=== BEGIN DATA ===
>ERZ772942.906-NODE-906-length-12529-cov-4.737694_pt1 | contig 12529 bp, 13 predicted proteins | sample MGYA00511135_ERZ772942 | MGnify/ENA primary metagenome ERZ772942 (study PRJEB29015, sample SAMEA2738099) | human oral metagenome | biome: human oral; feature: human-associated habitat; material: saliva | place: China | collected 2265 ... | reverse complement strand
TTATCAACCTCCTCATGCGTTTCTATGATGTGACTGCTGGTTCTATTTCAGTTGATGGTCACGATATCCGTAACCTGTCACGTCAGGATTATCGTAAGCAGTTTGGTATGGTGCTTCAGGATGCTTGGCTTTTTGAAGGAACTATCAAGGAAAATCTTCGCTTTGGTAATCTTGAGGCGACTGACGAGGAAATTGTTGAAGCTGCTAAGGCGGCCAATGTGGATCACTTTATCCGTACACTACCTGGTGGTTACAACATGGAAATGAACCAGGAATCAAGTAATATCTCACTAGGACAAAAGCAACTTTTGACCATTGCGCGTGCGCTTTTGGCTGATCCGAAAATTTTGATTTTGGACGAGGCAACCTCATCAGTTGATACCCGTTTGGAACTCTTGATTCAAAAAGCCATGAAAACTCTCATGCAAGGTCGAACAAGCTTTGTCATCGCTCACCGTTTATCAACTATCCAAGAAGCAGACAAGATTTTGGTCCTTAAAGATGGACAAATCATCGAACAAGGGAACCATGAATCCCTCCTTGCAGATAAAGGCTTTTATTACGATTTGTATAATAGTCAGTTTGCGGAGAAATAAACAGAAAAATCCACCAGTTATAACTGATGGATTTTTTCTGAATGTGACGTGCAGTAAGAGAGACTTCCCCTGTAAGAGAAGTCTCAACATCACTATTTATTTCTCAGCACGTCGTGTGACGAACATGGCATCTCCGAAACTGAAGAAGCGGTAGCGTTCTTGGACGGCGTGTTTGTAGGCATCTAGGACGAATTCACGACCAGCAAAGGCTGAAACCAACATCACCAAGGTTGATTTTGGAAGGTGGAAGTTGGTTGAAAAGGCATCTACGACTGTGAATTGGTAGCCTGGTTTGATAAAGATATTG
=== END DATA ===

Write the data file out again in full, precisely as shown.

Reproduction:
>ERZ772942.906-NODE-906-length-12529-cov-4.737694_pt1 | contig 12529 bp, 13 predicted proteins | sample MGYA00511135_ERZ772942 | MGnify/ENA primary metagenome ERZ772942 (study PRJEB29015, sample SAMEA2738099) | human oral metagenome | biome: human oral; feature: human-associated habitat; material: saliva | place: China | collected 2265 ... | reverse complement strand
TTATCAACCTCCTCATGCGTTTCTATGATGTGACTGCTGGTTCTATTTCAGTTGATGGTCACGATATCCGTAACCTGTCACGTCAGGATTATCGTAAGCAGTTTGGTATGGTGCTTCAGGATGCTTGGCTTTTTGAAGGAACTATCAAGGAAAATCTTCGCTTTGGTAATCTTGAGGCGACTGACGAGGAAATTGTTGAAGCTGCTAAGGCGGCCAATGTGGATCACTTTATCCGTACACTACCTGGTGGTTACAACATGGAAATGAACCAGGAATCAAGTAATATCTCACTAGGACAAAAGCAACTTTTGACCATTGCGCGTGCGCTTTTGGCTGATCCGAAAATTTTGATTTTGGACGAGGCAACCTCATCAGTTGATACCCGTTTGGAACTCTTGATTCAAAAAGCCATGAAAACTCTCATGCAAGGTCGAACAAGCTTTGTCATCGCTCACCGTTTATCAACTATCCAAGAAGCAGACAAGATTTTGGTCCTTAAAGATGGACAAATCATCGAACAAGGGAACCATGAATCCCTCCTTGCAGATAAAGGCTTTTATTACGATTTGTATAATAGTCAGTTTGCGGAGAAATAAACAGAAAAATCCACCAGTTATAACTGATGGATTTTTTCTGAATGTGACGTGCAGTAAGAGAGACTTCCCCTGTAAGAGAAGTCTCAACATCACTATTTATTTCTCAGCACGTCGTGTGACGAACATGGCATCTCCGAAACTGAAGAAGCGGTAGCGTTCTTGGACGGCGTGTTTGTAGGCATCTAGGACGAATTCACGACCAGCAAAGGCTGAAACCAACATCACCAAGGTTGATTTTGGAAGGTGGAAGTTGGTTGAAAAGGCATCTACGACTGTGAATTGGTAGCCTGGTTTGATAAAGATATTG